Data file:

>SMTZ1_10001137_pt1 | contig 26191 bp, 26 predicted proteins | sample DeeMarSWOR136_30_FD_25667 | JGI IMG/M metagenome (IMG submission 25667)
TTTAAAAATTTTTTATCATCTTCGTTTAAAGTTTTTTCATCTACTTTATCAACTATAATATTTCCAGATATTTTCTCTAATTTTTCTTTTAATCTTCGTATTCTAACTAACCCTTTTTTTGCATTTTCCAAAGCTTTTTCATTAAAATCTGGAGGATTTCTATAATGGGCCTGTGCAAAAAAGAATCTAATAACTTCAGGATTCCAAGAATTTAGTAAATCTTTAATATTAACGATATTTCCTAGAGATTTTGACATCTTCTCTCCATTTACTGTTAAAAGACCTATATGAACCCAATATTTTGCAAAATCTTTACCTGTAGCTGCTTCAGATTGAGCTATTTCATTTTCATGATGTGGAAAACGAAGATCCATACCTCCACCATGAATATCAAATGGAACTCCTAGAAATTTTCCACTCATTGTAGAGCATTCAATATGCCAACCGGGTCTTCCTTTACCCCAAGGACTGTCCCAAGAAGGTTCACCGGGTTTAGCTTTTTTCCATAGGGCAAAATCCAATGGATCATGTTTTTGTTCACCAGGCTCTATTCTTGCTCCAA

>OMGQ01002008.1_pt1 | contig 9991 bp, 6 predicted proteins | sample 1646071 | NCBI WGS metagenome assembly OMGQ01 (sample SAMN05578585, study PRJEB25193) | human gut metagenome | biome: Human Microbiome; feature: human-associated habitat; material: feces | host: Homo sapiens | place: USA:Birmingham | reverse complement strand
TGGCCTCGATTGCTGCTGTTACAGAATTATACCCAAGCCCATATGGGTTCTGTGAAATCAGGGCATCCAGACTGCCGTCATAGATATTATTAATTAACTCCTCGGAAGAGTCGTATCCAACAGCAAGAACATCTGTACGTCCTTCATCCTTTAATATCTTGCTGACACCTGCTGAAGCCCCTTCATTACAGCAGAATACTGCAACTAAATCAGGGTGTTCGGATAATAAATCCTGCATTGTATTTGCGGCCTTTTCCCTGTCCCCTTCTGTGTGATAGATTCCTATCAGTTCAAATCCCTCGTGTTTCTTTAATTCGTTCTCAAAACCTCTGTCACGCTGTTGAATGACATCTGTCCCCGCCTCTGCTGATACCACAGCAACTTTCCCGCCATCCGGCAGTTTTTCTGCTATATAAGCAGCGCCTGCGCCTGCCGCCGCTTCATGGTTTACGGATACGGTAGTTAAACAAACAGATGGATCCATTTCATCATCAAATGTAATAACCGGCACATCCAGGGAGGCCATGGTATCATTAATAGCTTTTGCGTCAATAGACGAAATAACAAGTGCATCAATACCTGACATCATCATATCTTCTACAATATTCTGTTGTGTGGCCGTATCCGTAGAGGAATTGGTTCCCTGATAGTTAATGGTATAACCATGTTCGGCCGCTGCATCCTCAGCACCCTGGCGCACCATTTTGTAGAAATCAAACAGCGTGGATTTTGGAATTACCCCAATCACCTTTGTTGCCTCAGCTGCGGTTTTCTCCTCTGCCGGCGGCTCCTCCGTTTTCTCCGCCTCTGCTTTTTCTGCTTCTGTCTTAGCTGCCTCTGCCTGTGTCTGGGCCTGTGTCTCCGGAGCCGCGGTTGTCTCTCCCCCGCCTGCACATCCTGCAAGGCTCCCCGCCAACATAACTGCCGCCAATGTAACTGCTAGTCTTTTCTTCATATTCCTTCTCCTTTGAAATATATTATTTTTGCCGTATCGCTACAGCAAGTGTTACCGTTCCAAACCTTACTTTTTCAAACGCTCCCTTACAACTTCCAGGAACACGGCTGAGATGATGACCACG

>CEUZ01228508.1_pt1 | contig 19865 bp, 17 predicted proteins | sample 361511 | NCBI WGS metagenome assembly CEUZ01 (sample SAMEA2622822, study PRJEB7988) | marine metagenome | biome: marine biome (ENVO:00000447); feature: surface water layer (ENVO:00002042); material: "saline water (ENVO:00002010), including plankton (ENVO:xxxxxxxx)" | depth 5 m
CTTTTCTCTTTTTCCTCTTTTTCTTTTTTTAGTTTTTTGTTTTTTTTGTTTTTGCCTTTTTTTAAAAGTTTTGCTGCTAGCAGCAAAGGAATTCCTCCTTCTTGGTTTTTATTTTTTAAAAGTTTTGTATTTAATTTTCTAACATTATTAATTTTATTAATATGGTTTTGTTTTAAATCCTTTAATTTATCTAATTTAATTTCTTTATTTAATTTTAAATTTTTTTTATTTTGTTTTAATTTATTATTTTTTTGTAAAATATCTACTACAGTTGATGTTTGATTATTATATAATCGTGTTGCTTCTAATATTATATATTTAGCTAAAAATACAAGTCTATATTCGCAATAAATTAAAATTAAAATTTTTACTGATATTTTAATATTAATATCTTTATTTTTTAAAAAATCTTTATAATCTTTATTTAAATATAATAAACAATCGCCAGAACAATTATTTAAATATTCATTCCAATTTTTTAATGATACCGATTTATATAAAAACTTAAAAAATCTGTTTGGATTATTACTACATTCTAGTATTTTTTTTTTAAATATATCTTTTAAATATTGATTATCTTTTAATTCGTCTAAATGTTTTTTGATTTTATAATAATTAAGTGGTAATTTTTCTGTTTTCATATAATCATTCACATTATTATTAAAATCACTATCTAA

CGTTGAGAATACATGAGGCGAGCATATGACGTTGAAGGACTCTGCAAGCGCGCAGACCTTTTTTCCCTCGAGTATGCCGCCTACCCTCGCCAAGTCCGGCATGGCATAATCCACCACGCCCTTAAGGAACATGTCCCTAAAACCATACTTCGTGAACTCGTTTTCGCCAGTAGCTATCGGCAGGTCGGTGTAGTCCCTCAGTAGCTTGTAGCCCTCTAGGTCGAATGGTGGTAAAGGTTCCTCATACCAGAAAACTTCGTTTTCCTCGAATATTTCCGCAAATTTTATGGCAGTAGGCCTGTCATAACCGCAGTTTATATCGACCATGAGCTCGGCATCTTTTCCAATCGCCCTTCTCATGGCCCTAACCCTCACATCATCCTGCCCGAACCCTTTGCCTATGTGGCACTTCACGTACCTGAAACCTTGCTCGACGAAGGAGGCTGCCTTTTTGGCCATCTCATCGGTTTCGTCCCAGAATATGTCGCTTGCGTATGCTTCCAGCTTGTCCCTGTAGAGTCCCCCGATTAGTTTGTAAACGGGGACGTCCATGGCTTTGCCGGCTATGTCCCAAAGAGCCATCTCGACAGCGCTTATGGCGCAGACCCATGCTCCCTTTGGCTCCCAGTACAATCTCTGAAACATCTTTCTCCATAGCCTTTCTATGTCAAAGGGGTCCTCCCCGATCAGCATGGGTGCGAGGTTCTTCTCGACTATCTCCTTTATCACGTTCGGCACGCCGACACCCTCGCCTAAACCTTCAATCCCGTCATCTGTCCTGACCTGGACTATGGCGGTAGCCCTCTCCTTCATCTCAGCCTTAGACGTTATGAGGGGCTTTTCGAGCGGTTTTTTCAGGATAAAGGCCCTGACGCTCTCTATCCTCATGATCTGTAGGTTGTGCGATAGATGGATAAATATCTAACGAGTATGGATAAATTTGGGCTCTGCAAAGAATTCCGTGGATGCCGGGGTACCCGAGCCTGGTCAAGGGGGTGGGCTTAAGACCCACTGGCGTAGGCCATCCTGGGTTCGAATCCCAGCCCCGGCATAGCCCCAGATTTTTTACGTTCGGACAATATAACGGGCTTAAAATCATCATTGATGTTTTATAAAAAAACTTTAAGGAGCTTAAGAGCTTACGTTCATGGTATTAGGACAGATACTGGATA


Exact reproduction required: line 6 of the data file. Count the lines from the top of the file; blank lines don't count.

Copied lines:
CTTTTCTCTTTTTCCTCTTTTTCTTTTTTTAGTTTTTTGTTTTTTTTGTTTTTGCCTTTTTTTAAAAGTTTTGCTGCTAGCAGCAAAGGAATTCCTCCTTCTTGGTTTTTATTTTTTAAAAGTTTTGTATTTAATTTTCTAACATTATTAATTTTATTAATATGGTTTTGTTTTAAATCCTTTAATTTATCTAATTTAATTTCTTTATTTAATTTTAAATTTTTTTTATTTTGTTTTAATTTATTATTTTTTTGTAAAATATCTACTACAGTTGATGTTTGATTATTATATAATCGTGTTGCTTCTAATATTATATATTTAGCTAAAAATACAAGTCTATATTCGCAATAAATTAAAATTAAAATTTTTACTGATATTTTAATATTAATATCTTTATTTTTTAAAAAATCTTTATAATCTTTATTTAAATATAATAAACAATCGCCAGAACAATTATTTAAATATTCATTCCAATTTTTTAATGATACCGATTTATATAAAAACTTAAAAAATCTGTTTGGATTATTACTACATTCTAGTATTTTTTTTTTAAATATATCTTTTAAATATTGATTATCTTTTAATTCGTCTAAATGTTTTTTGATTTTATAATAATTAAGTGGTAATTTTTCTGTTTTCATATAATCATTCACATTATTATTAAAATCACTATCTAA